How’s the coronavirus pandemic affecting the tech world? Here’s your research roundup of the latest forecasts and findings.
Overall IT spending: ouch
There’s no nice way to say this: Gartner predicts that IT spending worldwide this year will total $3.4 trillion, down from last year by 8%.
Nearly every tech segment will feel the decline, Gartner expects. It says the worst drops will be seen in devices and data-center systems.
That’s because CIOs are prioritizing their IT spending on projects deemed mission-critical. Those projects aimed at either growth or transformation are being put on the back burner.
“CIOs have moved into emergency cost-optimization,” says Gartner research VP John-David Lovelock.
There is at least one bright spot: public cloud services. Spending there will grow this year by 19%, benefiting from the growth in remote working, Gartner expects.
Looking ahead, the hardest-hit industries — such as entertainment, air travel and heavy industry — could take 3 years to return to 2019 IT spending levels.
“Recovery requires a change in mindset,” says Lovelock. “There is no bouncing back.”
Digital transformation? Yes
A more optimistic take comes from Wind River. The embedded-software supplier recently surveyed 400 senior technology execs in the U.S. and China working at companies with annual revenue of $100 million to $1 billion.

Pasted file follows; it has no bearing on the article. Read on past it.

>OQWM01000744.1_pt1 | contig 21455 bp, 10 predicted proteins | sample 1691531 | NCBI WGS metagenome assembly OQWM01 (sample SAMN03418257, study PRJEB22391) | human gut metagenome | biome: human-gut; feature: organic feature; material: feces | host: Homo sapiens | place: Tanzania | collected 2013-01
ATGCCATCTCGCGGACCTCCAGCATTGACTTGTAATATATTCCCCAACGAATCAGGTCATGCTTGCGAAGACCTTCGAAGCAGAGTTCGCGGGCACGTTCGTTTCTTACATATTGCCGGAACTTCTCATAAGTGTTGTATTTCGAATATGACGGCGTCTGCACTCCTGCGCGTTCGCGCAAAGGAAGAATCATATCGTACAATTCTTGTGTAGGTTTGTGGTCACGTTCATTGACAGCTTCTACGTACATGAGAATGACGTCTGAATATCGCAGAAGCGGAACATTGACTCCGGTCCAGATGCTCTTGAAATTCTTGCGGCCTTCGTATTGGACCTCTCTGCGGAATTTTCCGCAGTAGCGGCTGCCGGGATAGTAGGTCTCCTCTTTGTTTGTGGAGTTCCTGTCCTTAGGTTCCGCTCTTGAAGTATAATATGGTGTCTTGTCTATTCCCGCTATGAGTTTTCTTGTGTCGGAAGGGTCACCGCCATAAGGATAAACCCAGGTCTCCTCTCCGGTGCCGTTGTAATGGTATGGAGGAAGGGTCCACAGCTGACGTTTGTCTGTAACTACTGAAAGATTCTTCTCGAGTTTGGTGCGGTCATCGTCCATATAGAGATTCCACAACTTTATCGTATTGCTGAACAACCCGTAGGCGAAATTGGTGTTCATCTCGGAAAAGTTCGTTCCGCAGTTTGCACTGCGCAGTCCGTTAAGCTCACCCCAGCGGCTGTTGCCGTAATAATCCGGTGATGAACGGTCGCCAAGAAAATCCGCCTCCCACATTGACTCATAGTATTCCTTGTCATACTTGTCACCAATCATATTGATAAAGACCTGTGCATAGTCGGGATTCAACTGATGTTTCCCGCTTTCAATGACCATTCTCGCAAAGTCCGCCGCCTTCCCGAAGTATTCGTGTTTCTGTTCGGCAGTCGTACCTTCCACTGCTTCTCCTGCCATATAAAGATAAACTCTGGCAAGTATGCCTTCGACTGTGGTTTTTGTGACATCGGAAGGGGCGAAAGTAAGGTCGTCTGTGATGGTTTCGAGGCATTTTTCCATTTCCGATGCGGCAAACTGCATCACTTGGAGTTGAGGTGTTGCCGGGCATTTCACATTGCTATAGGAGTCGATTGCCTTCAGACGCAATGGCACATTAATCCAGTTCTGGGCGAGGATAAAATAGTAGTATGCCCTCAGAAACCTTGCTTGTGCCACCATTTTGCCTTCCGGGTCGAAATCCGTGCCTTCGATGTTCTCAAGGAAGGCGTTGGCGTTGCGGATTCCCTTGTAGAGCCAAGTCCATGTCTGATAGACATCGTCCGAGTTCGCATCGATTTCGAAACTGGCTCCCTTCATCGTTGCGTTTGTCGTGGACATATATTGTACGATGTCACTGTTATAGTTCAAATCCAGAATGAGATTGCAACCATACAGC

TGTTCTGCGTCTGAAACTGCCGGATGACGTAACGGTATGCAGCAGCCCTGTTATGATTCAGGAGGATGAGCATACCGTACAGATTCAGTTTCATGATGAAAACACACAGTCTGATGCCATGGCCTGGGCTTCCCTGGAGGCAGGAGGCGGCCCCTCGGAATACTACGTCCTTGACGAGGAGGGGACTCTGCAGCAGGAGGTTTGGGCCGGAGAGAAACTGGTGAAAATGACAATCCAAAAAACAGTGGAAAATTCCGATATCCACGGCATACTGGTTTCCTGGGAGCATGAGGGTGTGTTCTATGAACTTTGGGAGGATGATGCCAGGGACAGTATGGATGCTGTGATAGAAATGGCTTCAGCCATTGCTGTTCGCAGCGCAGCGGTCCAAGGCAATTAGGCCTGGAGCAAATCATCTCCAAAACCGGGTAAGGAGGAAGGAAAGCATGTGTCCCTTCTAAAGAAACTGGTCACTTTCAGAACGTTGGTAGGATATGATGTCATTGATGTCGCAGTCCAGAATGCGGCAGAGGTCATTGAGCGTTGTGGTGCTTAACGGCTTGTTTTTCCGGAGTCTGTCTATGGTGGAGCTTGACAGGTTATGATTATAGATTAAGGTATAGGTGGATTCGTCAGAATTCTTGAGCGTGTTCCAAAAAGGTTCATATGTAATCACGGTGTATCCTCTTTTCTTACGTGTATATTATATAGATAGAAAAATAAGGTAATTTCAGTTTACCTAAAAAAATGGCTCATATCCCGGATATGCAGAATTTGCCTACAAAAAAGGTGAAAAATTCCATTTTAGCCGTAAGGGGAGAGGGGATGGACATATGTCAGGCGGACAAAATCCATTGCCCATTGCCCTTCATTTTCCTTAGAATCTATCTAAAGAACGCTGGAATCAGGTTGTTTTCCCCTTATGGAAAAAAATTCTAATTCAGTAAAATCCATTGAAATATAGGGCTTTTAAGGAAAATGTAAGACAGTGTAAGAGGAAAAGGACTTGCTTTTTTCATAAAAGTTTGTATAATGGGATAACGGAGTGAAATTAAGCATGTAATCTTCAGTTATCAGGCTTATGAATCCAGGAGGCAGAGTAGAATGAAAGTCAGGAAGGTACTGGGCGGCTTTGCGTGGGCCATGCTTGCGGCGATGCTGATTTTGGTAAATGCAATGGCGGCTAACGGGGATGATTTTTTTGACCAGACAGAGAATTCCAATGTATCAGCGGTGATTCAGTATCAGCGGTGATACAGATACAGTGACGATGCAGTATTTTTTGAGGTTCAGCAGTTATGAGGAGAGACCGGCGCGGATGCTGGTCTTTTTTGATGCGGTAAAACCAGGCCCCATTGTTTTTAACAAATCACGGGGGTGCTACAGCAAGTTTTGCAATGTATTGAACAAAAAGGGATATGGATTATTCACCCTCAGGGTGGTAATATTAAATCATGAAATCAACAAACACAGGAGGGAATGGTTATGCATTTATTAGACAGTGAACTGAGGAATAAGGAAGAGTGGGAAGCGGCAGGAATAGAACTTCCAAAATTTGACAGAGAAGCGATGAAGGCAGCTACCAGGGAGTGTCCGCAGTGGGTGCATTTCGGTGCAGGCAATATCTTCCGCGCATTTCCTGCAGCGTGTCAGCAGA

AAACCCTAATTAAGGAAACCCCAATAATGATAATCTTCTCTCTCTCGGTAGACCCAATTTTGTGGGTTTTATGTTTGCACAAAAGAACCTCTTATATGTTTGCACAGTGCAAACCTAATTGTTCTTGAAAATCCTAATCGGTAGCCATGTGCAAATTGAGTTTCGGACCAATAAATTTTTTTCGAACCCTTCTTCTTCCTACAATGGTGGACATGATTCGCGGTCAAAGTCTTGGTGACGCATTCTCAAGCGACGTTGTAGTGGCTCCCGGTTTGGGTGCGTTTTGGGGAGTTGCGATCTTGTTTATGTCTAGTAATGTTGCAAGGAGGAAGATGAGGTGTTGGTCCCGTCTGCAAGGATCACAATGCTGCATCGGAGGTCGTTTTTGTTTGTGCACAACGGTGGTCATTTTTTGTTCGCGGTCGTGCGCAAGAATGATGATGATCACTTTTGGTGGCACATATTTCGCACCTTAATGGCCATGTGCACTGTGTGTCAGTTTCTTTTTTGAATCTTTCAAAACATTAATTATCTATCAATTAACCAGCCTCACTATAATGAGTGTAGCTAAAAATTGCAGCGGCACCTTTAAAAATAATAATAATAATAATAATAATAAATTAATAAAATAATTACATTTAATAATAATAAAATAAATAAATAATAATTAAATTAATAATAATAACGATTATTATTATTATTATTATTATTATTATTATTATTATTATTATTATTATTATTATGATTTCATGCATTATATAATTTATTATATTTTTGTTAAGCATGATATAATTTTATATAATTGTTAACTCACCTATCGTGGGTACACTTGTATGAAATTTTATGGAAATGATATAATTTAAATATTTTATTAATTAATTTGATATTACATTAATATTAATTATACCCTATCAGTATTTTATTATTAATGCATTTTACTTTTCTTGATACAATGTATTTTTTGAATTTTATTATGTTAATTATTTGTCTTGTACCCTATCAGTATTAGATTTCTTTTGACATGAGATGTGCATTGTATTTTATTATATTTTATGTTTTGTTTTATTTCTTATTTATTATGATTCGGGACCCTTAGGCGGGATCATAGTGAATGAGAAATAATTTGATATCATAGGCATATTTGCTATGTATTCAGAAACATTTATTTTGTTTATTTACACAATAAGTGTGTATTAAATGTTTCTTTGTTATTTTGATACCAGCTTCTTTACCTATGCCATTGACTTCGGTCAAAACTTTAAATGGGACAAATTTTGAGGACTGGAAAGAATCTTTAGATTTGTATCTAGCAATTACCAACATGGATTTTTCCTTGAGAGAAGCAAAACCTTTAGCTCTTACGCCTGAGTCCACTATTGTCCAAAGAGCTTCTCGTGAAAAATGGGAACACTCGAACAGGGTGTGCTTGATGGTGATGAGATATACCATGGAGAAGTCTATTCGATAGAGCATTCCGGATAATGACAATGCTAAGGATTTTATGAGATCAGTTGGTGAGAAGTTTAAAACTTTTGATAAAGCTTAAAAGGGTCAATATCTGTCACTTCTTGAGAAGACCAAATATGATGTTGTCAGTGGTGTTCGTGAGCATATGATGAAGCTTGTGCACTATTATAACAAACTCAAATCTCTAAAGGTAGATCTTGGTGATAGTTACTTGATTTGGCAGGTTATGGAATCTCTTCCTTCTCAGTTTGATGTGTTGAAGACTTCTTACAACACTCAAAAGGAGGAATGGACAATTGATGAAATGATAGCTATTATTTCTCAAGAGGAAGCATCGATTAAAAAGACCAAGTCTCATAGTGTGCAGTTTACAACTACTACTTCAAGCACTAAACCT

Nearly a third of the U.S. execs (35%) said the COVID-19 pandemic has given them an “impetus” for digital transformation projects.
Respondents also said they’re planning to invest this year in certain technologies. These include 5G (cited by 63% of the U.S. execs), container-based development (38%), cloud-based app dev (35%), and IoT (33%).
That’s not to say it’s all smooth sailing. Nine in 10 respondents to Wind River’s survey said their ability to meet customer demand has been hurt by the pandemic. And only about 1 in 4 said the pandemic has left their priorities unchanged.
In its survey, 6 in 10 respondents said that working remotely is good for their engagement. More than three-quarters (77%) also said it’s improved their productivity.
Only 4% of respondents said working remotely has had a major impact on their day-to-day performance. About a third said it's had some impact. And more than half said it's had no impact.
It’s worth noting that many employees lack experience in WFH. In Quantum’s survey, nearly 40% of respondents said they had never worked remotely before. Another 16% said they had worked remotely, but only a few times. Prior to the pandemic, more than half the respondents had worked in an office every day.
Contactless payment cards get a boost
Another technology could benefit from the pandemic: contactless payment cards.
ABI Research predicts that more than 2 billion of these contactless payment cards will be issued this year. That would mark an increase over last year of 14%.
What’s driving the rise? Contactless cards are seen as a safe and hygienic alternative at the point-of-sale to both cash and conventional credit and debit cards. That’s important, because scientists now believe the virus can be transmitted by touching objects.
“COVID-19 will further increase the speed of contactless adoption,” says ABI research director Phil Sealy, “particularly within countries and economies where cash remains king.”